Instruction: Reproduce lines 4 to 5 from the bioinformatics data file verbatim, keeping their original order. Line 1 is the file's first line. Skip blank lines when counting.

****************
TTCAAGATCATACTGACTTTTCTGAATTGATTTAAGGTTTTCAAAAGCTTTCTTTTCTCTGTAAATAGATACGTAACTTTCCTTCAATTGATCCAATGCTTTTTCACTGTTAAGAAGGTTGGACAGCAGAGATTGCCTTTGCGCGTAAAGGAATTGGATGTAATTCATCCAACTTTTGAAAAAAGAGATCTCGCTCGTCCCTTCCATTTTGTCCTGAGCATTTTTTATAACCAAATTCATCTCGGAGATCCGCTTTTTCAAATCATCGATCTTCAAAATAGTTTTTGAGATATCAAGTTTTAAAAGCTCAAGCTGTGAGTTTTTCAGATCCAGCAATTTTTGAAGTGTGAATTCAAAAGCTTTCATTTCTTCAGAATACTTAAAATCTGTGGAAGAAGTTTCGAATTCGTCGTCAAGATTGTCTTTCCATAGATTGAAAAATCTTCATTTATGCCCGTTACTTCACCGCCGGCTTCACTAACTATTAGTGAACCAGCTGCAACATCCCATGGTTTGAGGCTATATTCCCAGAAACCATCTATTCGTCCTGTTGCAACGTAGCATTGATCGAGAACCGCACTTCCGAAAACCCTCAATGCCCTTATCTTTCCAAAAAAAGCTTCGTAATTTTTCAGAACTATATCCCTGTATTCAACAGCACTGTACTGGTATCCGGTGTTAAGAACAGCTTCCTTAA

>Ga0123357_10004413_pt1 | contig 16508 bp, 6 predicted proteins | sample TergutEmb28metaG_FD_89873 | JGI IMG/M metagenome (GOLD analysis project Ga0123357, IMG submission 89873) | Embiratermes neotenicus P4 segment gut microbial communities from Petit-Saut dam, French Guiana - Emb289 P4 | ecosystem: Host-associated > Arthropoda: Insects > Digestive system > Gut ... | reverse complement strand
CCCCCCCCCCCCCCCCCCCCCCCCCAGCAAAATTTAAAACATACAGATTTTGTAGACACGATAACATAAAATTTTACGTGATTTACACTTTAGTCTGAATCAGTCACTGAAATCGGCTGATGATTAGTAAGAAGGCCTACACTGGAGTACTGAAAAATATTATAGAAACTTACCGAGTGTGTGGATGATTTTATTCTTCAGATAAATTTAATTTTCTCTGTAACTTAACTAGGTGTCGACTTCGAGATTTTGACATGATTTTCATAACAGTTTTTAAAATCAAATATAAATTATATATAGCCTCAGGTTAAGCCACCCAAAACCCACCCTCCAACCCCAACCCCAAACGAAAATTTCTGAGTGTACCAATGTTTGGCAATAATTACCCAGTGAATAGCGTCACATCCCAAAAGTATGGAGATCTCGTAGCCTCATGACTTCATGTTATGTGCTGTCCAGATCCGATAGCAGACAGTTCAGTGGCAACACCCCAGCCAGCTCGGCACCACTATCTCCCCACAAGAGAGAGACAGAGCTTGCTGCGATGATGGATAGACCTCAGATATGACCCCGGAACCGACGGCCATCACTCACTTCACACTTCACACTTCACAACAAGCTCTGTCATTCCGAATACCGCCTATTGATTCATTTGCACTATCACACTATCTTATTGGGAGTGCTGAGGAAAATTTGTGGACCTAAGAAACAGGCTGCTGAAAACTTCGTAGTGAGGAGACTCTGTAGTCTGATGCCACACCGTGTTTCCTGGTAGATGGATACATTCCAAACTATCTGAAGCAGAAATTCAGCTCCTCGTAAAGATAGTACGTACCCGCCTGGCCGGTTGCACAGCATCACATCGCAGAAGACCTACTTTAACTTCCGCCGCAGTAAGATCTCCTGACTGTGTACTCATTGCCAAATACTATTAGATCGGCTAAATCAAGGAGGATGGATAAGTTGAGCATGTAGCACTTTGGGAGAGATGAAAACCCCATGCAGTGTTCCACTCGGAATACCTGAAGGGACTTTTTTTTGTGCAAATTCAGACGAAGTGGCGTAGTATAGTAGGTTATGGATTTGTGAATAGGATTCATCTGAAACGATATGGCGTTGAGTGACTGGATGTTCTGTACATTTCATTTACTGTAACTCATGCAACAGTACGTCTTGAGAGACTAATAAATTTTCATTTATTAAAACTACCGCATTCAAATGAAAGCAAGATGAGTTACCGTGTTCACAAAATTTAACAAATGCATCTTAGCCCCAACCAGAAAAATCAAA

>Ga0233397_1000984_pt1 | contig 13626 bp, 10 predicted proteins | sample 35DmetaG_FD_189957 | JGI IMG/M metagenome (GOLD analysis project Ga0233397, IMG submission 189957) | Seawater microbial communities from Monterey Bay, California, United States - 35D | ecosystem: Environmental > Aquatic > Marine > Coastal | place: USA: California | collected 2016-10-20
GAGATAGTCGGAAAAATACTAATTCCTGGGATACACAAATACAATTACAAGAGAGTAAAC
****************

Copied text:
>Ga0233397_1000984_pt1 | contig 13626 bp, 10 predicted proteins | sample 35DmetaG_FD_189957 | JGI IMG/M metagenome (GOLD analysis project Ga0233397, IMG submission 189957) | Seawater microbial communities from Monterey Bay, California, United States - 35D | ecosystem: Environmental > Aquatic > Marine > Coastal | place: USA: California | collected 2016-10-20
GAGATAGTCGGAAAAATACTAATTCCTGGGATACACAAATACAATTACAAGAGAGTAAAC